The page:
Judicial overhaul talks frozen as Netanyahu loses major vote

At least four coalition MKs defected, enabling the opposition to win a key seat on judicial selection committee.

The Israeli government’s attempt to impose its controversial judicial overhaul agenda has hit a major setback.

Opposition candidate Karine Elharrar, from Yesh Atid, has been elected to the Knesset’s Judicial Selection Committee, blocking the government’s desire to appoint more conservative judges.

The committee comprises three Supreme Court justices, two members of the Israel Bar Association, two government ministers, one coalition Knesset member and, generally, one opposition MK.

But the electoral upset puts only an opposition candidate on the committee. A repeat vote will be held within 30 days to choose the Knesset’s second member.

Elharrar was elected in a 58-56 vote. The opposition numbers just 56 MKs, two of whom are abroad, meaning that at least four coalition members voted for the Yesh Atid MK in the anonymous vote, against the wishes of Prime Minister Benajmin Netanyahu.

The events surrounding the selection of Elharrar suggest  Netanyahu is losing control of his coalition. Proposals to disband the committee and allow the Knesset to appoint judges are a key plank of the coalition’s controversial judicial overhaul proposals.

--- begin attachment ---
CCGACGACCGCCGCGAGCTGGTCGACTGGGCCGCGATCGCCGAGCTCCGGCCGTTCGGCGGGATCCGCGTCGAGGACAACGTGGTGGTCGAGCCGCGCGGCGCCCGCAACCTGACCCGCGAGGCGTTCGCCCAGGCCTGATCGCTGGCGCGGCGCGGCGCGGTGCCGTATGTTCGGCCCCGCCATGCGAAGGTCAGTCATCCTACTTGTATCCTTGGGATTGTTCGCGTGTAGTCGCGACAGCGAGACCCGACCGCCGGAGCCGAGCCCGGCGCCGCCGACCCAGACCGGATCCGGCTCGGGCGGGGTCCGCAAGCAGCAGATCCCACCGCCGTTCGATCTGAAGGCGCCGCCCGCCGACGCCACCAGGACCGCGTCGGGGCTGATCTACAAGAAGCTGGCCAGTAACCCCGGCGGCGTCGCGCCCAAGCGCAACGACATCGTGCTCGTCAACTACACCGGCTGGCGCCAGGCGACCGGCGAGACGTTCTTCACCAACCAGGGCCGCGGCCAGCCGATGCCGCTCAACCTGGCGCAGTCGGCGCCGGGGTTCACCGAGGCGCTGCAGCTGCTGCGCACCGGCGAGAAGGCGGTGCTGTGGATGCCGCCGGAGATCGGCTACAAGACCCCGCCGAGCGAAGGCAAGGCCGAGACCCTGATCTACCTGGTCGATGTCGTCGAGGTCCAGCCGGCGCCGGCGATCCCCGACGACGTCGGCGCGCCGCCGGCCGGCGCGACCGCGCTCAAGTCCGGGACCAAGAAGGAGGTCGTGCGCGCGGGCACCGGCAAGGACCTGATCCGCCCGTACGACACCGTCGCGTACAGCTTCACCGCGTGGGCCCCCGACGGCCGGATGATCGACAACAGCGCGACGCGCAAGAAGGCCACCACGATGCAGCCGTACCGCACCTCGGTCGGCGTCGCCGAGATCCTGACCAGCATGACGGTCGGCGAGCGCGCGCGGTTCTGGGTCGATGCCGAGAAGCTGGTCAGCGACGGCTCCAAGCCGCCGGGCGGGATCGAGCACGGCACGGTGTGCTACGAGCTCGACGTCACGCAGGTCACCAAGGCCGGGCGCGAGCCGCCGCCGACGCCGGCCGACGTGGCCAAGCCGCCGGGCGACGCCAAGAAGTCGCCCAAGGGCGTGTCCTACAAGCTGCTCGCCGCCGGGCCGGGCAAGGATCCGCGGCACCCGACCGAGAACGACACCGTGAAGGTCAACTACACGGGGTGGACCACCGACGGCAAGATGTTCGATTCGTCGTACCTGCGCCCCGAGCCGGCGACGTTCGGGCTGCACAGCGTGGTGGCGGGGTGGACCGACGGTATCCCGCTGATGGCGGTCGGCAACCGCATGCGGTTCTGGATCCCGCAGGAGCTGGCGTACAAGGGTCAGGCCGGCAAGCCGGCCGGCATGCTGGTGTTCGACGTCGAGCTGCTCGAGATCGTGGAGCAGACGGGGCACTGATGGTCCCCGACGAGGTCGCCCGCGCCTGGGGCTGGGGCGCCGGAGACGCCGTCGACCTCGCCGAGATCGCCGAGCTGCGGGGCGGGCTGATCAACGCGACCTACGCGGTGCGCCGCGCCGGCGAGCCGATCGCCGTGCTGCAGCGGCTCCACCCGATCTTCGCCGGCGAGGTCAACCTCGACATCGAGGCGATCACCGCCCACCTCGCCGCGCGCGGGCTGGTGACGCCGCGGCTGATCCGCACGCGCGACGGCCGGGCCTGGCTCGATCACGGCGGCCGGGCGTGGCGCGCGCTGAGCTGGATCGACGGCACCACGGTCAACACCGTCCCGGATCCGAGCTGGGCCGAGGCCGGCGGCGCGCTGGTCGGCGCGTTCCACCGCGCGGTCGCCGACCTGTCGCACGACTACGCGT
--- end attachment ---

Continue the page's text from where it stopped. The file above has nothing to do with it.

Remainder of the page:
In response to widespread protest, in Israel and internationally, Netanyahu had told President Isaac Herzog, Israeli opposition leaders and the Biden administration that he would maintain the status quo regarding the formation of the committee and not divert from tradition.

But on the morning of the vote, Netanyahu backtracked. He ordered coalition candidates to withdraw and told coalition members to cast their ballots against the opposition candidate with the aim to ensure that no lawmaker was elected.

Opposition leader and Yesh Atid chairman MK Yair Lapid and National Unity MK Benny Gantz argued in a press conference after the results were announced that Netanyahu had failed to ensure that the committee would convene and begin to appoint judges, and therefore there was no point in continuing the talks over the judicial overhaul.

“I am concerned, because Netanyahu collapsed,” Gantz said. “His conduct raises a large question over his judgment in fateful questions and raises a large question over his ability to control the coalition and respect agreements. In the current state of affairs, where there is no committee functioning as required, there is no point in holding talks at the President’s Residence,” he said.

The results of the vote are likely to increase the pressure on Netanyahu from his far-right partners and exacerbate the tensions within the coalition and his Likud party, which is divided on the issue of the judicial overhaul.

Weekly protests continue and polls show two thirds of Israelis oppose the changes.


Judicial reform talks frozen after opposition wins judge committee seat
(Jerusalem Post)

Netanyahu’s coalition suffers embarrassing defeat in Israel (Axios)

Lapid, Gantz freeze overhaul negotiations over ‘PM’s capitulation to extremists’ (Times of Israel)

Netanyahu loses a key vote. Now a torn, troubled Israel waits for the fallout (David Horowitz, Times of Israel)
The prime minister fails to impose discipline on his colleagues and the opposition manages an improbable victory, but the judicial overhaul advocates aren’t done yet.

Photo: Newly appointed Judicial Selection Committee member, Yesh Atid’s Karine Elharrar (Yesh Atid)